In summer of 2010, I got drawn back into radio controlled flight atfer a decade hiatus, because of the outstanding performance of electrics. My first three EDF planes are here. I modified the F18 with have leading edge droop and dropped the ailerons for more drag and lift for touch and gos. I would not have dreamt so long ago how good it would become.
The F4 and F18 are AirField's and the EF2000 is an Art-Tech. The kits came complete; battery, receiver, servos and transmitter. The Typhoon is a blast to fly, with ample power. The F18 is weak in comparison, but has the most control for approaches to landing, throttling in to nail the touchdown, looking very much the part. The F4 is a terrible beast, with horrendous thrust to pitch coupling - due to the lift change as the blast of air slips by underneath the empenage - fully corrected by electronically mixing throttle to elevator, changing it into a dream, zero pitch change at any power setting, and it's a rocket at 1 to 1 thrust to weight ratio! I added a 100K lumens white LED (1 W) behind the nosegear that turns on when cell voltage is above 3.7V, so if on approach the light is out, it's time to change the Lipo. The light is highly visible even in daylight. I sometimes mount a VGA camera on the tail of the F4 leading to some fun video.
The problem with ARFs that come complete, is a proliferation of radios! With the F5, also an Airfield, I began ordering the planes without the radio.
I got into electrics with these little twin counter rotating helis, driving them around my living room and garage, as they can't handle any breeze. Even the forced indoor heating air flow caused them some trouble.
Here's what happens when you have 1 second of inattention while carrying out a discussion flying a plane that can't be fully trimmed in roll and lose track of the orientation with gray skies as a backdrop... never again. Watch the video.
Yet two more planes joined the hangar - the BlitzRC F14 twin with flying tail and swing wings and a Mig 29 twin vectored thrust. The F14 is remarkable in its careful attention to structure and finish, whereas the Mig has poor finish and build, but is fantastically powerful at 1:1 thrust/weight.
During my holidays in the Philippines Dec '10, I brought a T45 EDF and 5 Lipos to keep me from getting bored. The hot weather, addition of a landing gear, FOD all over the sports complex, only one semi favourable aero entry point (three sides are cliffs and monstrous palm trees) and huge crowd, made it next to impossible to fly except before 9 am after a cold night. She'd climb on the stall. I once lost her behind trees, only to find her 60 feet up unscathed in a tree. A very flexible youth climbed up and down, not adding a scratch to the T45 or to himself. On the 12th flight, the fan disintegrated on a high speed pass. What a blast flying in tight quarters!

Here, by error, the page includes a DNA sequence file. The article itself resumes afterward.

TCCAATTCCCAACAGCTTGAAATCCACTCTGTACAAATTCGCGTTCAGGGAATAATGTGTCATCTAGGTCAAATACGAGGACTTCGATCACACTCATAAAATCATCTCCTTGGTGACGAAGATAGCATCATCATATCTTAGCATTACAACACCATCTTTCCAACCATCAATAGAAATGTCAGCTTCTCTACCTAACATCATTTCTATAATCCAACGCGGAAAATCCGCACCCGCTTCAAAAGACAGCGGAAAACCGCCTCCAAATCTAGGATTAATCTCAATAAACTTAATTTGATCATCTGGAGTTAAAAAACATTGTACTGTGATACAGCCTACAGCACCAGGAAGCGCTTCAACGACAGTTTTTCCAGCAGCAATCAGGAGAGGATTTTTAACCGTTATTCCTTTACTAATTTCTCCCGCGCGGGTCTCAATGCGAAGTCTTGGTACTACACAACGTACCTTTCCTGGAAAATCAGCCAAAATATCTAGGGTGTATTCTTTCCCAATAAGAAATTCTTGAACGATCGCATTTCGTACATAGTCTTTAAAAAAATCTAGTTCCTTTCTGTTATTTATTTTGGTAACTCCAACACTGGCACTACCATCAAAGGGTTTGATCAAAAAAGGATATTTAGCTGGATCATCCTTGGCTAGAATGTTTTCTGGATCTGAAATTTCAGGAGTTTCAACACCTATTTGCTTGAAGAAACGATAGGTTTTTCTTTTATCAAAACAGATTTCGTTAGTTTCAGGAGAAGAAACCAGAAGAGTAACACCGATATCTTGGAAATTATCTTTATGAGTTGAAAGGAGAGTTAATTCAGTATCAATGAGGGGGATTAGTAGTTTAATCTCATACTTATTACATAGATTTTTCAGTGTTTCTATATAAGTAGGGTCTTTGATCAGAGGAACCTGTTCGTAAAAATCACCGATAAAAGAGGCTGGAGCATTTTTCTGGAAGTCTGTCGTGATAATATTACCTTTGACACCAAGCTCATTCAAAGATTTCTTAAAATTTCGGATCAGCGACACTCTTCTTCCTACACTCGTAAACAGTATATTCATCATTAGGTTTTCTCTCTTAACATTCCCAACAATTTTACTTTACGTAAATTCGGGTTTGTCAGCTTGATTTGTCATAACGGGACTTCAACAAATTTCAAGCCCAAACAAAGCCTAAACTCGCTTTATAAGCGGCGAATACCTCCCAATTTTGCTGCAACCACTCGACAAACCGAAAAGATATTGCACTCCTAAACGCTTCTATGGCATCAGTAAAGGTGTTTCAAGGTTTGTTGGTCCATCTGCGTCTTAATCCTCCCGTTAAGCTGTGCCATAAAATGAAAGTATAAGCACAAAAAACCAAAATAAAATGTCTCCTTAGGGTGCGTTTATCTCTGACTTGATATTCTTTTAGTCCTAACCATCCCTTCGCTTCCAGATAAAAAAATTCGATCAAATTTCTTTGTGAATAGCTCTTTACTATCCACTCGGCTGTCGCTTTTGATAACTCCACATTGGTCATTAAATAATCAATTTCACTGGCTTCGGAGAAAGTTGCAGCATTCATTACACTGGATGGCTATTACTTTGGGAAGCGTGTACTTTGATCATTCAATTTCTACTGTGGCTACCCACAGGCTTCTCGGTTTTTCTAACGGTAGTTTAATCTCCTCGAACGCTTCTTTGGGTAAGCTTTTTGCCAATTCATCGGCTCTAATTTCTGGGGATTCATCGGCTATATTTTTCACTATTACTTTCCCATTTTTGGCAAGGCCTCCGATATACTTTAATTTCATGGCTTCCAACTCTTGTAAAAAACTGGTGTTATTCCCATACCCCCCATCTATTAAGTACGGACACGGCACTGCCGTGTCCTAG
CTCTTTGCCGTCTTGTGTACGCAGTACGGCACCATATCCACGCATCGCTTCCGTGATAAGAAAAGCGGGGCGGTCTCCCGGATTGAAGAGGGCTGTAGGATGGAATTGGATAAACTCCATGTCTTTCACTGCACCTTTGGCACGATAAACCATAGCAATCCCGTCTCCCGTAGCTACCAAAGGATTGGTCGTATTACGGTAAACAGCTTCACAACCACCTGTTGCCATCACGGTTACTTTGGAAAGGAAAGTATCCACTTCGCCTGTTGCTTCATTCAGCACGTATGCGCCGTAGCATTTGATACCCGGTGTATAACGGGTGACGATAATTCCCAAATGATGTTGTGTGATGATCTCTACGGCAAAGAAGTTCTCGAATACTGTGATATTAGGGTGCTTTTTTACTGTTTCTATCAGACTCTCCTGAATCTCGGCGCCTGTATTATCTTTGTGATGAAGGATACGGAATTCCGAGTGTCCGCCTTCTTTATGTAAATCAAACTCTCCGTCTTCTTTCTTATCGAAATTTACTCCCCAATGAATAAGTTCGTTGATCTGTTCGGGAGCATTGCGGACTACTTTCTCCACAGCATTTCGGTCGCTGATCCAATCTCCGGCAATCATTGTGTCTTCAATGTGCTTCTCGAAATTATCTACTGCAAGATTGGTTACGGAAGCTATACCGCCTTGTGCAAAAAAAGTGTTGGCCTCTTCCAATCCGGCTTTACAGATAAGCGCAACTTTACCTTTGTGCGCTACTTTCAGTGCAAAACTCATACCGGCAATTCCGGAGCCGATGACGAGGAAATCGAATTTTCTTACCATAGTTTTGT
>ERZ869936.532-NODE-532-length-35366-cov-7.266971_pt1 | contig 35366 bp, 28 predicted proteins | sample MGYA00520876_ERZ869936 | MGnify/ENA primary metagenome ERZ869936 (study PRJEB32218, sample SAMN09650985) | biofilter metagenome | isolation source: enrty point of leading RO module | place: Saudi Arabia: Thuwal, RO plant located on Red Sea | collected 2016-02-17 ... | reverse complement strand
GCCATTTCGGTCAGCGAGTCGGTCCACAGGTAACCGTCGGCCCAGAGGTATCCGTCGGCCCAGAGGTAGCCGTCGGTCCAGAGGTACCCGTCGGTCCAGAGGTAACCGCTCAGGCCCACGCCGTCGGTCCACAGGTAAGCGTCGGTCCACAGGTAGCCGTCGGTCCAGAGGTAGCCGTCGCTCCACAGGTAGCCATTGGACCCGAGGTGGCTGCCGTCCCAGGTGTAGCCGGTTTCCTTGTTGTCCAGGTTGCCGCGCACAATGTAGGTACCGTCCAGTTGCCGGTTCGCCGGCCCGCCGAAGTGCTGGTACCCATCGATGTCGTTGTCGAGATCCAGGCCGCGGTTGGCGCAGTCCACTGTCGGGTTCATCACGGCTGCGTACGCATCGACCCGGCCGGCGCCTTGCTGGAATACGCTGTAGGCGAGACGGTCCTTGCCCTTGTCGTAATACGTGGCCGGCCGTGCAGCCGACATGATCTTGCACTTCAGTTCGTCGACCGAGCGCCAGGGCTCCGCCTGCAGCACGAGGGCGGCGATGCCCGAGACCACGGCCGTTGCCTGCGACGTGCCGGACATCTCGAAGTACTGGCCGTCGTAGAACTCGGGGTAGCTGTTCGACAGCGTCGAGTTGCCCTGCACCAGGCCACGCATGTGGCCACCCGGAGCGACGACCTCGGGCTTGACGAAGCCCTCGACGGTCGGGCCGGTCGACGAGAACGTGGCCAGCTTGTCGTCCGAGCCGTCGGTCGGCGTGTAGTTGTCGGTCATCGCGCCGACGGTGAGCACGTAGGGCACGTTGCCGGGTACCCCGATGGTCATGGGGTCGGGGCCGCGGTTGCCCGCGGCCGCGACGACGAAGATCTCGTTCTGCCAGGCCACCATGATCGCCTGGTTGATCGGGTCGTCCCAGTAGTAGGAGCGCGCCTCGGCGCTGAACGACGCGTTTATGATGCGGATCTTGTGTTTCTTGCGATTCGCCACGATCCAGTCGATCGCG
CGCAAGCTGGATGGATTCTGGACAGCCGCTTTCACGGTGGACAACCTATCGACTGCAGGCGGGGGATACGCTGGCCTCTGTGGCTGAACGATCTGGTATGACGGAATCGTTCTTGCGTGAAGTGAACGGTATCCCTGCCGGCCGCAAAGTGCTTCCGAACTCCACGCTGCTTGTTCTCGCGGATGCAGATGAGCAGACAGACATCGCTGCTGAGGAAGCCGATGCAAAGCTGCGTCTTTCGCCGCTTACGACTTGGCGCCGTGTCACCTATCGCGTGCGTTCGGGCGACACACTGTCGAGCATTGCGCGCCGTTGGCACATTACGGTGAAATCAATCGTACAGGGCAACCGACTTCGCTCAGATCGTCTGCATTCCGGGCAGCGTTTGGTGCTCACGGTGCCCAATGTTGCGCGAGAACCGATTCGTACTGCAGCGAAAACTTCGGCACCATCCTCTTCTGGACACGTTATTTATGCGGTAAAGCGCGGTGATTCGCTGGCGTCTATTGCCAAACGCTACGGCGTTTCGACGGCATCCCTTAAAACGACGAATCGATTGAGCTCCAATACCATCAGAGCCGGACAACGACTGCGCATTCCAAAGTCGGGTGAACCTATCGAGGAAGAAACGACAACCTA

DIY 4 axis CNC foam cutting machine
I've been wanting to build a computer controlled hot wire foam cutting machine for a decade. With affordable eBay chinese stepper drivers and software apps that permit you to design wing and fuselage sections and cut them (driving the CNC) such as TJZoid, it was time to rifle through my boxes of spare parts and build one. Interestingly, the horizontal axis rail wheels are phenolic pulleys with bearing from a Cessna Citation business jet flight control cable system.
FPV/RPV generation 3
looking elsewhere on this site you've already noticed I've always wanted to have a remotely piloted vehicule. With ultra affordable and exceedingly capable electronics nowadays, there is no point in my building the electronics, so I bought a complete EagleTree telemetry system, coupled it with DIY circular polarized antennae and goggles. It takes quite a while to get it right, and I'm at the first step of a tall staircase. I had purchased a wing but cut the rest of the RPV - weird looking indeed. The *avionics* is in the removable tray in front of the RPV on the tool chest.
From 2013 to 2017, we lived on a 5.5 acre farm in Eastern Ontario and I rolled out 300'x17' of stitched poly-ethylene, stuff they used under road beds. Plainly seen from space! Was pretty good for EDFs, not much room for error. The farm was elevated 30' above the corn/soy fields, and I had 360 degree sky to fly into - bliss! We moved to a 20 acre farm further south, still have to roll the runway out again.